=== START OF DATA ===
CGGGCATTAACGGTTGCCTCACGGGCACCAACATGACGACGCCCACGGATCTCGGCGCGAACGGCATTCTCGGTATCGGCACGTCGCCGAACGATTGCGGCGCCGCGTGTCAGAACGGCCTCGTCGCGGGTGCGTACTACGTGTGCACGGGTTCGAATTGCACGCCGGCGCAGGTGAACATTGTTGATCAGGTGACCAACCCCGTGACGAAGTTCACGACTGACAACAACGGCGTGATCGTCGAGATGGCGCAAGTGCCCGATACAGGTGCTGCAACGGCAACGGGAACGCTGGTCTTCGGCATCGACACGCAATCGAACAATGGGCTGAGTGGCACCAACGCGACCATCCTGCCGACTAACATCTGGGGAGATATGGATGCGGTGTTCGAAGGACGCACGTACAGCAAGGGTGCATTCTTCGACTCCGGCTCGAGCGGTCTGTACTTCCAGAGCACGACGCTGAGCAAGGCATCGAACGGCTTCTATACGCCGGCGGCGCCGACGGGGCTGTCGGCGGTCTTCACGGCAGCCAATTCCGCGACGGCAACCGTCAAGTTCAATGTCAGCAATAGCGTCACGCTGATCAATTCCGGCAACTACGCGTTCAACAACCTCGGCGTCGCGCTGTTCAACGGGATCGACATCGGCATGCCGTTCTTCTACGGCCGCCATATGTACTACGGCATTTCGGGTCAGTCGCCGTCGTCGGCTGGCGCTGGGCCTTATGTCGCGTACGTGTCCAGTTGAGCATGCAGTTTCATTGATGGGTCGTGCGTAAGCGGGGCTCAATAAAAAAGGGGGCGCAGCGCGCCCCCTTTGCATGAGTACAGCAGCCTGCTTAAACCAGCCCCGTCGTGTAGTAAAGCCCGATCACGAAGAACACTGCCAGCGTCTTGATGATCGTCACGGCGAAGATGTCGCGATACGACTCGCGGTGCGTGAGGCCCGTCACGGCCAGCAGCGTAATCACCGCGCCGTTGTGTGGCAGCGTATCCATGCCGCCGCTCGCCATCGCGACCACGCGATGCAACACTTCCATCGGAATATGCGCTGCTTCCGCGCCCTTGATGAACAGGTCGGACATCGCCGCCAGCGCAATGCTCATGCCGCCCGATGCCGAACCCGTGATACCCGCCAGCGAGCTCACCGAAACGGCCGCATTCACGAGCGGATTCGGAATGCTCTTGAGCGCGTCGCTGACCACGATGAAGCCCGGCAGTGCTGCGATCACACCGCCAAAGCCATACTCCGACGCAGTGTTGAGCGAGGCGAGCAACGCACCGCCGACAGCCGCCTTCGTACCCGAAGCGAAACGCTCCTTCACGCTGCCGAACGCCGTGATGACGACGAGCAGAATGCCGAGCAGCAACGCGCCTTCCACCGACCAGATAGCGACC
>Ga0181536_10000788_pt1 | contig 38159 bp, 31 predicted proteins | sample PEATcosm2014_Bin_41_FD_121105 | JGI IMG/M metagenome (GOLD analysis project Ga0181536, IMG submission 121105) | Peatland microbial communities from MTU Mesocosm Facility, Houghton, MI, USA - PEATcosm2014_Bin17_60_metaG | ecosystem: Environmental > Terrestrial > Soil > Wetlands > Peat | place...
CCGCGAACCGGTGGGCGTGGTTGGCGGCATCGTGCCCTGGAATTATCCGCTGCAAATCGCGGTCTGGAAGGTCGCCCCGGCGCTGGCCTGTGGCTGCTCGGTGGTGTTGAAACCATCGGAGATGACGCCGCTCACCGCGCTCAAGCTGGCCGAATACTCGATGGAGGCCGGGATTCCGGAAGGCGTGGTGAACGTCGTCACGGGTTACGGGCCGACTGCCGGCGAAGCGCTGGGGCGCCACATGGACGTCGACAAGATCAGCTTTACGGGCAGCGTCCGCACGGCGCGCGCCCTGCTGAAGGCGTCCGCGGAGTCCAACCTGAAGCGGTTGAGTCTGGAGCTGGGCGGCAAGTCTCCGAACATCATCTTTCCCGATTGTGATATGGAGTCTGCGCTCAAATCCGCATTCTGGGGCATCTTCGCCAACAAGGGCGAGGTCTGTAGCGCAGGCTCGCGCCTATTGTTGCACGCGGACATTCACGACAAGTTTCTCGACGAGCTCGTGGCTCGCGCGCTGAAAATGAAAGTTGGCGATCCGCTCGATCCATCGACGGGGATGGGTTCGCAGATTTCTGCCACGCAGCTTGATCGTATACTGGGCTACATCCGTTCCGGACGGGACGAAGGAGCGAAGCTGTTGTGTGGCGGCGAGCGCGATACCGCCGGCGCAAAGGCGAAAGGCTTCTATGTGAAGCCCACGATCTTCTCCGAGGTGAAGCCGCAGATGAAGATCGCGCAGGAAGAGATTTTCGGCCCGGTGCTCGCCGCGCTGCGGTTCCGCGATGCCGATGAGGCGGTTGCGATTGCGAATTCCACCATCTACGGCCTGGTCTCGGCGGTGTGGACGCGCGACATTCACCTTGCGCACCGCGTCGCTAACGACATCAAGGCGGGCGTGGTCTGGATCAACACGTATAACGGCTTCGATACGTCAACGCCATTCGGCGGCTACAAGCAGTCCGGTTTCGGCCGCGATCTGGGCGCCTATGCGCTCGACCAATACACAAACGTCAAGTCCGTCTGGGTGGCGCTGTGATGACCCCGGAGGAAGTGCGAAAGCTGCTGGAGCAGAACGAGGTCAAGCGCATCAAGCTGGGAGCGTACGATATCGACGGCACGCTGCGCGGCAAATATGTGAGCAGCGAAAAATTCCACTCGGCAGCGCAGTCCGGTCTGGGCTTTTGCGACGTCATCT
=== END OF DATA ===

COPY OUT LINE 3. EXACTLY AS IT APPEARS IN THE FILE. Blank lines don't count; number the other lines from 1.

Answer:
CCGCGAACCGGTGGGCGTGGTTGGCGGCATCGTGCCCTGGAATTATCCGCTGCAAATCGCGGTCTGGAAGGTCGCCCCGGCGCTGGCCTGTGGCTGCTCGGTGGTGTTGAAACCATCGGAGATGACGCCGCTCACCGCGCTCAAGCTGGCCGAATACTCGATGGAGGCCGGGATTCCGGAAGGCGTGGTGAACGTCGTCACGGGTTACGGGCCGACTGCCGGCGAAGCGCTGGGGCGCCACATGGACGTCGACAAGATCAGCTTTACGGGCAGCGTCCGCACGGCGCGCGCCCTGCTGAAGGCGTCCGCGGAGTCCAACCTGAAGCGGTTGAGTCTGGAGCTGGGCGGCAAGTCTCCGAACATCATCTTTCCCGATTGTGATATGGAGTCTGCGCTCAAATCCGCATTCTGGGGCATCTTCGCCAACAAGGGCGAGGTCTGTAGCGCAGGCTCGCGCCTATTGTTGCACGCGGACATTCACGACAAGTTTCTCGACGAGCTCGTGGCTCGCGCGCTGAAAATGAAAGTTGGCGATCCGCTCGATCCATCGACGGGGATGGGTTCGCAGATTTCTGCCACGCAGCTTGATCGTATACTGGGCTACATCCGTTCCGGACGGGACGAAGGAGCGAAGCTGTTGTGTGGCGGCGAGCGCGATACCGCCGGCGCAAAGGCGAAAGGCTTCTATGTGAAGCCCACGATCTTCTCCGAGGTGAAGCCGCAGATGAAGATCGCGCAGGAAGAGATTTTCGGCCCGGTGCTCGCCGCGCTGCGGTTCCGCGATGCCGATGAGGCGGTTGCGATTGCGAATTCCACCATCTACGGCCTGGTCTCGGCGGTGTGGACGCGCGACATTCACCTTGCGCACCGCGTCGCTAACGACATCAAGGCGGGCGTGGTCTGGATCAACACGTATAACGGCTTCGATACGTCAACGCCATTCGGCGGCTACAAGCAGTCCGGTTTCGGCCGCGATCTGGGCGCCTATGCGCTCGACCAATACACAAACGTCAAGTCCGTCTGGGTGGCGCTGTGATGACCCCGGAGGAAGTGCGAAAGCTGCTGGAGCAGAACGAGGTCAAGCGCATCAAGCTGGGAGCGTACGATATCGACGGCACGCTGCGCGGCAAATATGTGAGCAGCGAAAAATTCCACTCGGCAGCGCAGTCCGGTCTGGGCTTTTGCGACGTCATCT